How many years and how many people has this person helped? How many people need help?

Each fall 2.3 million freshmen enroll in institutes of higher learning in the United States, of these, approximately 7,700 will have Type 1 diabetes. According to this estimate there are approximately 30,800 college students living with Type 1 diabetes at any given time. With an estimated 3% annual increase in the already estimated 15,000 new diagnoses of Type 1 diabetes in the United States each year, the need for support for these individuals only becomes greater.

CDN fills the current gap in healthcare resources, targeting and addressing the needs of the college-age population. Due to widespread interest from both the student population and professional organizations, CDN has grown from a small student group run by a full-time college student, to a national non-profit organization within only a few short years. With a single chapter in 2009, 4 chapters in 2010, and already 19 chapters halfway through 2011, our chapter base has grown 475% in just the past year. Due to the substantial growth we have experienced, it is evident that CDN’s resources and programs are needed in the pre-college and college environments.

What is the cost per person that is being helped? Are you working on decreasing that cost by being more efficient?

Due to the financial constraints most college students’ face, it is our goal to provide our resources free of charge. We plan to sustain ourselves through grant funding, private donations, and fundraising efforts. While this makes establishing the organization more challenging, we believe that this is a fundamental part of our organization and our ability reach this population. As we are primarily web-based, and the basis of our chapters is peer support, we are able to keep our direct costs relatively low.

Could others help you and how?

We would greatly appreciate help in increasing awareness of our organization in both the mainstream and diabetes community. Particularly in press, PR, marketing, etc. We are always looking to get new people involved, as well as to create chapters on new campuses.

Also, as we are a donation based organization, any contribution or referral to individuals interested in helping, as well as help with organizing and hosting fundraisers, is greatly appreciated. We are looking for major donors as well as small individual donations.

What free online or offline tools do you use?

We utilize google analytics and google business apps, blogging, social media, dropbox, and HARO.

How many people are currently working, including employees (freelancers or independent contractors for specific projects)?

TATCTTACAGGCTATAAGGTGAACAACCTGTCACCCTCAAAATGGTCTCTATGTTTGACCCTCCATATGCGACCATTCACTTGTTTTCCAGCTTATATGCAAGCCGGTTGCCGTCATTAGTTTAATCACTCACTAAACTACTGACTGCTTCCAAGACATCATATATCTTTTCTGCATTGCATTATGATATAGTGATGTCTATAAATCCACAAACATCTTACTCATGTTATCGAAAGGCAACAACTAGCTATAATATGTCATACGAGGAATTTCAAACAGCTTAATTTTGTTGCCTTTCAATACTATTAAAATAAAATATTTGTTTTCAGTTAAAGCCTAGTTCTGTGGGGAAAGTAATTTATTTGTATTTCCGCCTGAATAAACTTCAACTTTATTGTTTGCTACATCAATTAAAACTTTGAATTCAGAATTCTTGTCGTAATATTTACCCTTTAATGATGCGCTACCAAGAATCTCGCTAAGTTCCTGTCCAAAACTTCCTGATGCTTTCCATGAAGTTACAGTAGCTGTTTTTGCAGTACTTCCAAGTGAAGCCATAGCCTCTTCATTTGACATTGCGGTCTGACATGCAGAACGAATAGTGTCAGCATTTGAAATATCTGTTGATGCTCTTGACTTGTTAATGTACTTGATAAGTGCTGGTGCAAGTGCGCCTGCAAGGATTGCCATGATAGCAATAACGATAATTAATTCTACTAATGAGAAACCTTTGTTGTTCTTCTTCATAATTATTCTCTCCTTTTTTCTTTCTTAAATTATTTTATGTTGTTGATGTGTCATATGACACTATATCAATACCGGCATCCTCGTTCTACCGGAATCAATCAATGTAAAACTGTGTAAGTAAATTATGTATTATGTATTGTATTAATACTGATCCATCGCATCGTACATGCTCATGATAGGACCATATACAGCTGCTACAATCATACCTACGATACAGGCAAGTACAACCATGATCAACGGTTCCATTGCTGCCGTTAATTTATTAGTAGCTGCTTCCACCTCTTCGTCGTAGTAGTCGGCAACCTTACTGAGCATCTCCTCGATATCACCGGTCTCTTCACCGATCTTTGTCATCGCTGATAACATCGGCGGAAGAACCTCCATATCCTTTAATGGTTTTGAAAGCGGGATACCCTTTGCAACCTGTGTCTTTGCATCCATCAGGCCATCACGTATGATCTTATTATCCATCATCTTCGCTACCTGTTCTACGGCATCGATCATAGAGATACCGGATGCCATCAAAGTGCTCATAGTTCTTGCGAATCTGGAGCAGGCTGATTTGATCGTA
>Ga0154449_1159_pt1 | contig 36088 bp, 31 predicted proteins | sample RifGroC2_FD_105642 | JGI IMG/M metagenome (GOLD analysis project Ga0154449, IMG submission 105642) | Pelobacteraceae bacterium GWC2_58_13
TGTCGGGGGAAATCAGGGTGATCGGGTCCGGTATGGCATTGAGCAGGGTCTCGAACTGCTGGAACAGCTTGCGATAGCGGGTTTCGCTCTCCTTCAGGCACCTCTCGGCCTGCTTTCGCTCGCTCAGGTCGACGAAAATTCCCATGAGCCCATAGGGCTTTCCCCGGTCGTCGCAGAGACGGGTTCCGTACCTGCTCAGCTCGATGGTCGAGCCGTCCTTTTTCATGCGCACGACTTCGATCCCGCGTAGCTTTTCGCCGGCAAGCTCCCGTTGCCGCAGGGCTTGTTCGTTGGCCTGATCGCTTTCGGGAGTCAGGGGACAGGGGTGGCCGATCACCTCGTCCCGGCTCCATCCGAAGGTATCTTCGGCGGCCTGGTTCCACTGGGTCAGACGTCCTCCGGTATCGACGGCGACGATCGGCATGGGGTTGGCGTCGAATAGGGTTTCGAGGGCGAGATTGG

At this point, we are a completely volunteer based organization. Our infrastructure consists primarily of our Founder/President, COO, Director or Development, and contributions from our Board of Directors. Outside consultants consist of our webdesigner, accountant, lawyer, bloggers, and other program collaborators.

Do you tweet, facebook fan page, myspace friend or use any other social media to get the word out? (Please provide links)



What is the best advice you never got?

Put yourself out there, don’t be shy! As many people will tell you, starting and running a non-profit is a lot like running a business. The big difference is that with a non-profit the only asset that you can “sell” to attract people is your passion for what you are doing. When you put so much of yourself into what you are doing, it can be hard to “sing your own praises” so-to-speak. Don’t be afraid to reach out to people that you have never met and use your passion to help demonstrate to them why it’s important to get involved.

 The College Diabetes Network: There for the “Highs” and “Lows” of College  Life

Christina Roth

What was the biggest transition you had to make (i.e. new skill set, habits, abilities, focus)?

We are truly a grassroots organization. We started out as simply a small student group on one college campus run by a full-time student. Having CDN expand into a national organization with web-based information, an online community, and chapters across the country, as well as the many aspects of business that come with running an organization was a huge transition.

Are you doing any type of Search Engine Optimization?

We are creating link exchanges with other organizations’ websites to increase traffic.

What can you tell other potential social entrepreneurs who are deciding to make a difference?

Don’t give up and don’t get discouraged. It’s a tremendous amount of work, and you can expect things to go wrong and take longer than expected, but it’s important to not let this deter you from continuing to pursue your passion.

For example, CDN is a huge commitment for the volunteers who dedicate their time to the organization in addition to their everyday lives. As we are at a point in our development that is quite challenging, it is easy to get overwhelmed and discouraged. However, the other day we received an email from a student who has been involved with her campus’ CDN chapter since it was founded several years ago. In the email she thanked us for creating such an organization and for making it possible for her to be a part of it, she went on to describe what a difference having CDN has made in her life, and how it will help to keep her healthy even in the future. Stories like this, and knowing that you are making a difference in peoples’ lives is what makes all the work worth it.